Corcoran School partners with Smithsonian on design program

Media Credit: Jack Borowiak | Hatchet Photographer

The Corcoran School of the Arts and Design partnered with the Smithsonian on a new master’s in decorative arts and design history program.

A new graduate program in the Corcoran School of the Arts and Design will let students take art history courses in the shadow of the Smithsonian Castle this fall.

The master’s in decorative arts and design history program will include material and cultural art history classes taught at the S. Dillon Ripley Center, next to the Smithsonian Institution Building. Faculty said the courses will provide a hands-on education using the collections of artifacts in the Smithsonian’s museums to teach students about the history of design and prepare them to run museums and galleries.

The program previously existed in the then-independent Corcoran College of Art and Design from 2004 to 2012 before Smithsonian Associates, the institution’s educational wing, partnered with George Mason University on the program in 2012.

Smithsonian Associates approached GW’s museum studies department in fall 2015 to discuss the possibility of shifting the degree to the Corcoran School, which GW absorbed in 2014.

Sanjit Sethi, the director of the Corcoran, said George Mason faculty, most of whom have served as museum curators and professional historians, will continue to teach classes in the program once it moves to the Corcoran School. There are currently 13 professors who teach the courses.

“We’re preparing to welcome both full-time and part-time faculty into the GW community,” he said in an email.

Sethi said the program hopes to attract between 20 and 35 students who are currently enrolled in the Corcoran School’s art history and museum studies department and possible transfer students from the George Mason program, which currently has 28 students.

Sethi said the 42-credit course of study will improve the Corcoran’s reputation through its partnership with the Smithsonian, which runs a complex of museums and research centers in the D.C. area.

“Having the Master of Arts in Decorative Arts and Design History program return to the Corcoran complements our highly regarded master’s programs in Art History and Museum Studies and amplifies the Corcoran as a leader in supporting cultural institutions and scholarship as an aspect of cultural production,” he said.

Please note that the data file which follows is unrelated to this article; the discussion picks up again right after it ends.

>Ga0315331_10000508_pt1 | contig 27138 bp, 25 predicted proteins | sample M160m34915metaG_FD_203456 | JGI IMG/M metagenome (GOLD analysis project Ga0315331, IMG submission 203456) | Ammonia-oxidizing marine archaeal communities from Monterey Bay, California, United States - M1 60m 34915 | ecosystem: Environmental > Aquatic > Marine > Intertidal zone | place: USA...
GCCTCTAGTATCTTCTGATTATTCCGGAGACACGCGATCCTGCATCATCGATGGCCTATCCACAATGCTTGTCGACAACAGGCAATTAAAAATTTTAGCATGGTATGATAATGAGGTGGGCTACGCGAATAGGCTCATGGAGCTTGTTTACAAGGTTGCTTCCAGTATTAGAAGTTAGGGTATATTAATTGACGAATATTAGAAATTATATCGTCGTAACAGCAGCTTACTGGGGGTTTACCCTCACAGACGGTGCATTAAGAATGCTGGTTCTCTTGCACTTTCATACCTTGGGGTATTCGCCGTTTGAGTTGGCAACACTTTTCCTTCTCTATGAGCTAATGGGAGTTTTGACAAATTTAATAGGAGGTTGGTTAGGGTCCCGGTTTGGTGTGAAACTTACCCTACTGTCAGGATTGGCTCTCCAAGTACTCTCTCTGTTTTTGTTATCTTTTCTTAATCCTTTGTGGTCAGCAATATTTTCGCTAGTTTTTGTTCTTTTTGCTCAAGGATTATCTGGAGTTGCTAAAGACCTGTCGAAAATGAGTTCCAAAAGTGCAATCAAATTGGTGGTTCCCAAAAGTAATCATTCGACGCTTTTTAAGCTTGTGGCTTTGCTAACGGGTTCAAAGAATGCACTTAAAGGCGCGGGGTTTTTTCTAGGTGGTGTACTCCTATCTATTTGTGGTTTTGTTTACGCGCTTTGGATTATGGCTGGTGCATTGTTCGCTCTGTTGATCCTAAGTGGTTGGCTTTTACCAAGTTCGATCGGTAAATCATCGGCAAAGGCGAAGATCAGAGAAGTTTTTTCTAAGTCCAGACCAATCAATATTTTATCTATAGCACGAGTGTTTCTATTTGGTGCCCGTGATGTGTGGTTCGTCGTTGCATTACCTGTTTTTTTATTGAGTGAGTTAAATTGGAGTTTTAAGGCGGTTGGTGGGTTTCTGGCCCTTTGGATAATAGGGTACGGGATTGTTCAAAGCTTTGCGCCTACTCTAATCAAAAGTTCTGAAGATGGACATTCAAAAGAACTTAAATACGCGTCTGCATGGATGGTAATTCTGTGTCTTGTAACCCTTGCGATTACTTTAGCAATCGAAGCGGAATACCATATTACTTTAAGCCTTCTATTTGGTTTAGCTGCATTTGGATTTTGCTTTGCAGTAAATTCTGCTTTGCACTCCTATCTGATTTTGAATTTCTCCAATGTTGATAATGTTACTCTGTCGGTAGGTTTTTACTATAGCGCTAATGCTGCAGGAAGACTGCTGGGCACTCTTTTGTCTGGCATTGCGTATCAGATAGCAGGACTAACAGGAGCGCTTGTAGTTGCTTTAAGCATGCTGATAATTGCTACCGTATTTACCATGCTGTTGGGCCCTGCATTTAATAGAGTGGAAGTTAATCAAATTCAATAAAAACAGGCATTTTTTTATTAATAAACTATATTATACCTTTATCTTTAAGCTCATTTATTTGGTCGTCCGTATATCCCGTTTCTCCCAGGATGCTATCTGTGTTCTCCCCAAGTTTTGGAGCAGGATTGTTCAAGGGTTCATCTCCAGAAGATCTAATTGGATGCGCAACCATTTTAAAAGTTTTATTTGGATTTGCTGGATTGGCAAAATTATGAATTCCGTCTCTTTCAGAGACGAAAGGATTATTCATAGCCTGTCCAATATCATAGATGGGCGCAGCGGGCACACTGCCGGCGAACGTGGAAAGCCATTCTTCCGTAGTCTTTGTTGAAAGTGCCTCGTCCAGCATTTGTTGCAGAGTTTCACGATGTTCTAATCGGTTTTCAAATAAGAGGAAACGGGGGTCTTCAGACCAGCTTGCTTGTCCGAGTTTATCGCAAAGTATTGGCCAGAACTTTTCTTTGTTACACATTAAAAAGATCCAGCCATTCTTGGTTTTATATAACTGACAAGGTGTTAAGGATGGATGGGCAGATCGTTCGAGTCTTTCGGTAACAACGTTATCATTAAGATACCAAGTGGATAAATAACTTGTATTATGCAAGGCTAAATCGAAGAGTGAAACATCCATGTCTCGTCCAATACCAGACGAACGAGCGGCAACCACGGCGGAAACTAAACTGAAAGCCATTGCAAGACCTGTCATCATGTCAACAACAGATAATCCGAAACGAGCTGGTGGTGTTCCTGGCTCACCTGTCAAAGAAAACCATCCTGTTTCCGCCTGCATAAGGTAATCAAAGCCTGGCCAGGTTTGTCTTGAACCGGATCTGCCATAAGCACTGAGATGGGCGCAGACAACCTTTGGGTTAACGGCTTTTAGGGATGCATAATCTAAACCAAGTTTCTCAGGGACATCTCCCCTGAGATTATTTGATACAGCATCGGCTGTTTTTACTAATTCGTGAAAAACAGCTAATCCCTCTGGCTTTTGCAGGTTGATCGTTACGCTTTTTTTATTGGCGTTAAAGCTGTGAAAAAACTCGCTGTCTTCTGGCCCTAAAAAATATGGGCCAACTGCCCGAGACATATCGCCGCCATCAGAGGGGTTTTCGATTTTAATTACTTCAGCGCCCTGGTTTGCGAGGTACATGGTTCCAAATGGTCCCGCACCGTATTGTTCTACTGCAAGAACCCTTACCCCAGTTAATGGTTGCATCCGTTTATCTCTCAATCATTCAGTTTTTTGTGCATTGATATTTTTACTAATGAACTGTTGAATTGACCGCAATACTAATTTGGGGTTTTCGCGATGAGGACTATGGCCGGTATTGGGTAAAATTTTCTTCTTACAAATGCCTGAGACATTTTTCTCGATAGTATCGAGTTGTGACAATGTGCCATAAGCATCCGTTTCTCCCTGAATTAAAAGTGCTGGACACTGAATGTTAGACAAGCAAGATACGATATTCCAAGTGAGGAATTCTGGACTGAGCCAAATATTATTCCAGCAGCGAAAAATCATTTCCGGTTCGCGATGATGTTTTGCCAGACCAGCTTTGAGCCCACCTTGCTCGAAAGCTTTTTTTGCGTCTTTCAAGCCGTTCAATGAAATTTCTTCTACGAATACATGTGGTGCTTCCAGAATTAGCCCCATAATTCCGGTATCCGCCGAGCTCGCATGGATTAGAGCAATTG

Kym Rice, the assistant director of academic affairs for the Corcoran School, said design students will benefit from working interactively with artifacts in museum collections. Students will also get to work with faculty who have years of experience in curatorship and art history, she said.

“The Smithsonian has millions of objects in storage, so they will get a chance to work behind the scenes,” she said. “I think that is something that’s unique about being here at GW – having D.C., having all the museums, having all these things to be able to take advantage of. You can’t really do that anywhere else.”

Rice said the course of study will give students the chance to take courses on topics that aren’t available anywhere else, like the study of artifacts and decorative objects from the Victorian era. The program currently includes a federal furniture class, giving students access to furniture and curators that they wouldn’t normally get through the Corcoran, she said.

“They’re going to bring in a whole group of classes that are about decorative arts museum collections, and there’s not a lot for my students who are interested in that here,” Rice said about the Corcoran School’s current programs.

Rice said she expects this partnership will lead to a closer relationship between GW and the Smithsonian in the future.

“Our students in museum studies have done hundreds of internships there, over the course of a couple of years, so this is just another facet of this relationship that we already have at GW, which is pretty unique,” she said.

Brian Platt, the chair of George Mason’s art history department, said the program has been valuable to students because it is interactive.

“To have an academic institution partnered with the world’s foremost cultural heritage organization, it’s just a fantastic opportunity,” Platt said. “GW should be very excited to have such a program.”

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